Bridgewater Co-CIO: The Market is Very Asymmetric Right Now

Bridgewater Associates, Inc.Co-CIO Karen Karniol-Tambour joins Positive Sum CEO Patrick O’Shaughnessy at the 2023 Sohn Investment Conference. Below is the interview she says the market is very asymmetric right now because of the asymmetry between the upside vs. the downside, and I agree.

I’ll summarize:

If the economy enters a recession, it’s very bad for stocks, and this time the Fed is unlikely to immediately respond by lowering rates since inflation is a problem. So, the downside risk is large. It’s already priced-in to the stock market, so it won’t be a big surprise. Not a lot of upside potential.

If the economy doesn’t enter a recession, the Fed will be in a tough decision point, because inflation is unlikely to come down without a recession. If the Fed doesn’t ease like it’s already price-in, the market is going to be disappointed.

It’s asymmetric because the downside potential is greater than the upside.

The interview:

Patrick O’Shaughnessy:

What do you think that prevailing valuations, let’s say, just on like the big asset classes tell us about what the market thinks is going on? Like, what does it seem like is in prices right now, if you will, as you look at S&P 500 you know, multiples or something very basic like that?

Bridgewater Co-CIO Karen Karniol-Tambour:

WellI think the stock market is telling you that there’s going to be a modest economic slowdown, a pretty contained economic slowdown, nothing like you know a significant recession or anything like that, With that slowdown alone, the Federal Reserve is going to find that sufficient to go ease from you know, 5% to 3% extremely quickly, and that its going to do that despite where inflation is today because inflation is going to go back to totally reasonable levels that they want very very quickly. You see that kind of across stock and bond pricing you know bond pricing is telling you in places to be fine we’re not there’s no inflation from anything like resembling long term and the Fed’s about to ease pretty significantly without a significant slowdown.

Where that sort of leaves you is if the market I believe is asymmetric it’s very asymmetric because it you actually get an economic slowdown; that’s obviously very bad for stocks. I don’t have to tell you that that would be you know pretty bad for stocks. But there’s really not much of a recession priced into them it would be pretty bad. Usually the way you get out of that (as I was saying) is that every time there’s a slowdown the Central Bank just comes and eases right away. Now, not only will it be much harder for them to ease because inflation’s been more a problem. Tension is there, but that easing is already priced in and so even if they do kind of bite the bullet and say “I’m not going to worry about inflation” and ease, it’s already in the market prices it’s not going to surprise the market so much.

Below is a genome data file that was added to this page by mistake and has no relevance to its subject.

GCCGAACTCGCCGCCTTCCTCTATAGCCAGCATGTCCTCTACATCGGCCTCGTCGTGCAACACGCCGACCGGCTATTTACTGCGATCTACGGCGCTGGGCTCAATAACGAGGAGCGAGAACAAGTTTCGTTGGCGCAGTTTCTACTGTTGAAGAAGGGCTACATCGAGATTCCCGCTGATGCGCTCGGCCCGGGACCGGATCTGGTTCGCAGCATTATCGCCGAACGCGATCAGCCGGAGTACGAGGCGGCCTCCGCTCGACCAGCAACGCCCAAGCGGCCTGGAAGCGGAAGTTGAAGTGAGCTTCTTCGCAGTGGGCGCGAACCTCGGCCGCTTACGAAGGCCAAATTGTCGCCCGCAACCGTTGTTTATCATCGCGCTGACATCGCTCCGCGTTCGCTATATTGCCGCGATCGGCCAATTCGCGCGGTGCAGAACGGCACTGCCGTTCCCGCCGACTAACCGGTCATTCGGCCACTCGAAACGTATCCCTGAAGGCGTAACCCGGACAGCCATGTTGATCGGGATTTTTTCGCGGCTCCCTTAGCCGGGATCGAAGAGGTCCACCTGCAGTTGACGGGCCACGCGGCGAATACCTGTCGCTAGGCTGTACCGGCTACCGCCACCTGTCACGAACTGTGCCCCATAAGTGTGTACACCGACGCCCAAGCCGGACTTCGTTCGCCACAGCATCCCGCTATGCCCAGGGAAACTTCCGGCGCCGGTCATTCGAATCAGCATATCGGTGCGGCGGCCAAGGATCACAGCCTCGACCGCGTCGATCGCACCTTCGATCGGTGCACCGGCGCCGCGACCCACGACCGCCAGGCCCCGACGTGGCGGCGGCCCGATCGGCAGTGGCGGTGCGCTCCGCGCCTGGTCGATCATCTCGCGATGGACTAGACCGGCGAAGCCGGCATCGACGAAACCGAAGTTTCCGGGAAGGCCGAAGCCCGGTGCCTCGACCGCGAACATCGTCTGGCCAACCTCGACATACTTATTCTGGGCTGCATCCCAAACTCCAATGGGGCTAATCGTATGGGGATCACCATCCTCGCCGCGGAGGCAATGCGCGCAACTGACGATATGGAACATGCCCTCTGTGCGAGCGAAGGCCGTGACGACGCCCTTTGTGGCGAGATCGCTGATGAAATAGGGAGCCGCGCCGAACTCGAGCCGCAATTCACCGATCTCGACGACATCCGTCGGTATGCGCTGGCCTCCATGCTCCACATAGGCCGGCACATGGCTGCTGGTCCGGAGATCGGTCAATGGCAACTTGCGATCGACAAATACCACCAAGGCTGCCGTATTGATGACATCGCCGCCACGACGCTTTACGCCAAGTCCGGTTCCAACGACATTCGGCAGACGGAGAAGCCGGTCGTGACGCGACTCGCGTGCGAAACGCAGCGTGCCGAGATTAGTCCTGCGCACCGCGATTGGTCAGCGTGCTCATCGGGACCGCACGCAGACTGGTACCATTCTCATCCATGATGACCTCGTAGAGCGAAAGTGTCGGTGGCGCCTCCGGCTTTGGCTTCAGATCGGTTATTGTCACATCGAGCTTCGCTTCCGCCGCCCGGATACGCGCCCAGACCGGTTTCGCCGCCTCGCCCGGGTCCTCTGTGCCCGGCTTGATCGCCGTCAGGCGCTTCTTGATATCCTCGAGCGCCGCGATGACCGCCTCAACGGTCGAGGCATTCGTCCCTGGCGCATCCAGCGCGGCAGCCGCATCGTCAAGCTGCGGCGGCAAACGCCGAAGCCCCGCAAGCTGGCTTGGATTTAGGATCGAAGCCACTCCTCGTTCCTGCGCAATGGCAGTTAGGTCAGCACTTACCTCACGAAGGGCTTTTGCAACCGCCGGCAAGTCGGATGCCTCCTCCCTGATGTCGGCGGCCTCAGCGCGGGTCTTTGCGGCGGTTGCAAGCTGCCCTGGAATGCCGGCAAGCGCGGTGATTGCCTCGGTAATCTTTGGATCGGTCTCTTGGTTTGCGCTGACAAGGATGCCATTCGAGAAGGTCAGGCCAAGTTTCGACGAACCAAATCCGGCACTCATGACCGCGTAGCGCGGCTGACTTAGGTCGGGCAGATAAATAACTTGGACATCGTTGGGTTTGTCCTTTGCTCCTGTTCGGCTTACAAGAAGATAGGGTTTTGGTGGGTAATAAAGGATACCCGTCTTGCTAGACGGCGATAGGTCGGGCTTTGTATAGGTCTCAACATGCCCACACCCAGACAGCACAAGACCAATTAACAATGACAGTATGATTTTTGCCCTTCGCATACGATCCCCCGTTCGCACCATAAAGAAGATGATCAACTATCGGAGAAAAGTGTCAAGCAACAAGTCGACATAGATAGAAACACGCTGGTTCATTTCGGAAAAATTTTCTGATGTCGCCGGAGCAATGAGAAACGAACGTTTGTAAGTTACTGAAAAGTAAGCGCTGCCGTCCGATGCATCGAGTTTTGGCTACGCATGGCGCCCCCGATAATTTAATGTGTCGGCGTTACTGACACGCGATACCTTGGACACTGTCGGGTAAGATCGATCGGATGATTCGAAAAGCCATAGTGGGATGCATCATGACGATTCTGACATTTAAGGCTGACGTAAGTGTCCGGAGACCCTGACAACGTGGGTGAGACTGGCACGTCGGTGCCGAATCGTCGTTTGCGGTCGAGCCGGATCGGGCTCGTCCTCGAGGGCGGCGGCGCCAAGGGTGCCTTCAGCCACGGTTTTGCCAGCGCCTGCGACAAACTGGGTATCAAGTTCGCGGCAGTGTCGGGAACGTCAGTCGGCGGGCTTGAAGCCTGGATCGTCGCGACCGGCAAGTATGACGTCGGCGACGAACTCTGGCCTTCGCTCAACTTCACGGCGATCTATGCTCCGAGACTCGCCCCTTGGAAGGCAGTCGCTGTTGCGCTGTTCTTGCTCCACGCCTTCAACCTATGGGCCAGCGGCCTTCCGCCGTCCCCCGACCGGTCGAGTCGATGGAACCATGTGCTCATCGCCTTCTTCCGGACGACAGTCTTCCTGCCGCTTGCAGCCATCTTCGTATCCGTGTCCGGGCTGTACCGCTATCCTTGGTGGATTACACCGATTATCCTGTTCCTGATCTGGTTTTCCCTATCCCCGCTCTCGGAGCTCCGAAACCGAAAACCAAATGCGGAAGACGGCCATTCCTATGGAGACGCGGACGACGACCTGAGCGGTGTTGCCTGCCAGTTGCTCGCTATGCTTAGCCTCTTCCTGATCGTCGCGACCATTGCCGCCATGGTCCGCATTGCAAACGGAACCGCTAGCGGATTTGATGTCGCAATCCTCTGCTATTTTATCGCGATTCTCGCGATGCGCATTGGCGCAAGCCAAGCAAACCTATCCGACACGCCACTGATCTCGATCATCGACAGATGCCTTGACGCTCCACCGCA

Then, on the other hand, if the market doesn’t slow, if the economy doesn’t slow so much, if we don’t get that kind of recession if the equity prices are right that you’re not going to get a big recession and the fed’s going to be a tough spot because I don’t really see why inflation’s going to come down with no recession. You have a very very strong labor market if nothing slows and so if they don’t ease like it’s already price they’re going to be disappointing. So, every day once we hit summer the Federal Reserve doesn’t pivot and ease that’s effectively a tightening relative to what’s priced in that’s also disappointing.

That’s a lot of room for disappointment that can happen whether the economy is strong or weak.

Patrick O’Shaughnessy:

That’s all sort of like what I’ll call you know relatively near to intermediate term future how do you think about portfolio positioning in light of that general view when you know like you for a long time it’s paid to just be long risk and have a very simple portfolio because of everything you’ve discussed. How’s that different today like how would you how do you think about positioning against this asymmetric setup that you described

Karen Karniol-Tambour:

I think it’s one of the toughest times to be an investor in many years because you know as you’re saying risk assets has been so good and I think risk assets are about as unattractive as we’ve seen a very long time and they’ve and that’s we’re seeing that come to fruition they don’t just bounce back you don’t just get kind of automatic rallies no matter what so it’s a hard time to be an investor I think as an investor you have to think about diversification in a different way diversification just wasn’t that important because the one asset people hold “equities” was just the strongest outperformer and the different places investors can kind of look they can look at geographically so they can look at geographies that have less of this tension places like Japan or China where you’re in a different situation you’re not about to hit a big Central Bank tension Japanese Central Bankers are pretty excited about getting higher inflation they’ve won for a long time and it’s far from, you know, out of control.

She basically suggests U.S. stocks are overrated and Japan stocks, Emerging Markets stocks, and Gold, are underrated.